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Gymnast Simone Biles brings prayer to Rio and takes home gold

Simone Biles poses with her gold medal after USA won gold the women's team final in Rio de Janeiro on August 9, 2016. Photo courtesy of REUTERS/Mike Blake *Editors: This photo may only be republished with RNS-OLYMPICS-BILES, originally transmitted on August 10, 2016.

Update: Today (Aug 16) Biles captured her fourth medal of these Olympics – a gold for floor exercise. She will add it to her team gold, her vault gold and her bronze on the balance beam.

(RNS) On the seventh day, Simone Biles rests.

That’s the day the world gymnastics champion, who on Tuesday (Aug. 9) led the U.S. women’s gymnastics team to the gold medal in Rio, goes to church with her family.

Biles, a first-time Olympian, is a Catholic. She has said she routinely lights a candle to St. Sebastian, the patron saint of athletes and of Rio, before each meet.


READ: The ‘Splainer: Who is St. Sebastian and why do athletes claim him?


Faith has been a constant in what has otherwise been a challenging young life. Biles, 19, and her three siblings were born in Ohio, but their mother was addicted to drugs and they were adopted by their grandparents in Texas after they were placed in foster care.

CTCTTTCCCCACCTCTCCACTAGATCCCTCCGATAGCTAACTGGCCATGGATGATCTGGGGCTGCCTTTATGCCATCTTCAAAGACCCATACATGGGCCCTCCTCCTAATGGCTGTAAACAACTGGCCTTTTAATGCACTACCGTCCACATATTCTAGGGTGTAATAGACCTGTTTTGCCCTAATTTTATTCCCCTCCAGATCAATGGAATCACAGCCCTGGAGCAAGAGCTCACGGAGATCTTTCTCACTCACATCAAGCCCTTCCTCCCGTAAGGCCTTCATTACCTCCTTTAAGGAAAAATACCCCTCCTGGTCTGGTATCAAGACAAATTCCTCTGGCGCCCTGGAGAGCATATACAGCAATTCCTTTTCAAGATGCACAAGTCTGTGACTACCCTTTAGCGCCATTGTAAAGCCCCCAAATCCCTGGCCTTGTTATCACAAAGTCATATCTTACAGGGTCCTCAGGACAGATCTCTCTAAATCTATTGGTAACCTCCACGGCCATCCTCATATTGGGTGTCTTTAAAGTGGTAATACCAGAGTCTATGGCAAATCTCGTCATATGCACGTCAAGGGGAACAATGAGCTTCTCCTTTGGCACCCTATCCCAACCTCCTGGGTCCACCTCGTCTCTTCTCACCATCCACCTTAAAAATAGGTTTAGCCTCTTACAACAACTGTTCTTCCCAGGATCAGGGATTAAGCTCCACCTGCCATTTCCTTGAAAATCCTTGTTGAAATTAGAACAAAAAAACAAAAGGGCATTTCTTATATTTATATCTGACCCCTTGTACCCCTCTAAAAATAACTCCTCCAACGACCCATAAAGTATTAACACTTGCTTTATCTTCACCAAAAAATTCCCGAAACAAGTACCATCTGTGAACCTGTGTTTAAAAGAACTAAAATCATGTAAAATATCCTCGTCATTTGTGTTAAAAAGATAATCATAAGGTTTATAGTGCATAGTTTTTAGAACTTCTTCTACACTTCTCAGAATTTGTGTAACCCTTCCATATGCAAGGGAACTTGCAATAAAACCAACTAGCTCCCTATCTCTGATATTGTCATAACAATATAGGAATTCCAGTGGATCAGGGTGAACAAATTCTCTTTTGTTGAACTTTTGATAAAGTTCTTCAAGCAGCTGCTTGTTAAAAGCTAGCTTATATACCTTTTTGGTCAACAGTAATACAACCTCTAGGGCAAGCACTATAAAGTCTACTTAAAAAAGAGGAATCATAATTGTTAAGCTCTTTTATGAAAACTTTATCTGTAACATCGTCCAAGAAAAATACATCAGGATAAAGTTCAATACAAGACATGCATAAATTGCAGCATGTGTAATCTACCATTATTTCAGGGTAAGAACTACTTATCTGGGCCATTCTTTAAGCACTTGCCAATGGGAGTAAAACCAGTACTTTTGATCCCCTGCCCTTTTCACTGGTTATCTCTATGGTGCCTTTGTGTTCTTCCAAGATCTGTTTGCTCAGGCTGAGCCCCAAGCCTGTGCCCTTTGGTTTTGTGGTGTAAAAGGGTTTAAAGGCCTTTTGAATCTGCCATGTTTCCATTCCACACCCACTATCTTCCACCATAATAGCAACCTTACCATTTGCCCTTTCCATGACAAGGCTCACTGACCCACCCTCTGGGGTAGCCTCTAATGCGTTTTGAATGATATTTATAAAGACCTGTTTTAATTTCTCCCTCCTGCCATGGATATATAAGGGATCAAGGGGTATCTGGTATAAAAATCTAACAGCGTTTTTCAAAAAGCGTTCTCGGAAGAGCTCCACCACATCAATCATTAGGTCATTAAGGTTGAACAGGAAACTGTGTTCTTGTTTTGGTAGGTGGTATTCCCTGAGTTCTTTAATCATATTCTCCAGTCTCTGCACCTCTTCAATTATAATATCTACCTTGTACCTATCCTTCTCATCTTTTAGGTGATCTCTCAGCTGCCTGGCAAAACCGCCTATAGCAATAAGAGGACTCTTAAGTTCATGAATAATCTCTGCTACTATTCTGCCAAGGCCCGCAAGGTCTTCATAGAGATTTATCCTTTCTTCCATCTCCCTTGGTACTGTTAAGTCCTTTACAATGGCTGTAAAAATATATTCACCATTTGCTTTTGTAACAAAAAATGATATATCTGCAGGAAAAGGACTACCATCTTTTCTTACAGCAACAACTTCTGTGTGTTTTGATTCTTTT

Today, she calls her grandparents “mom and dad” and attends church with them when she’s not at a meet. She is a four-time national champion and a three-time world champion.

Biles’ path to Rio has had hiccups. In 2013, she faltered badly at the U.S. Classic gymnastics meet, falling, stumbling, twisting her ankle and eventually withdrawing.

“I felt like my life was going down the drain,” she told Texas Monthly magazine earlier this year.

And while Biles is less public about her faith than some other current and past gymnastics team members — Shawn Johnson, who competed in Beijing and London, and Gabby Douglas, who returns to Rio for her second Olympics — her faith was likely a touchstone in her turnaround.

When Us magazine recently asked Biles to upturn and dump her gym bag for a photo, there, between the lip balm and the bottled water and the bobby pins was a white rosary.

“My mom, Nellie, got me a rosary at church,” she told the magazine. “I don’t use it to pray before a competition. I’ll just pray normally to myself, but I have it there in case.”

About the author

Kimberly Winston

Kimberly Winston is a freelance religion reporter based in the San Francisco Bay Area.

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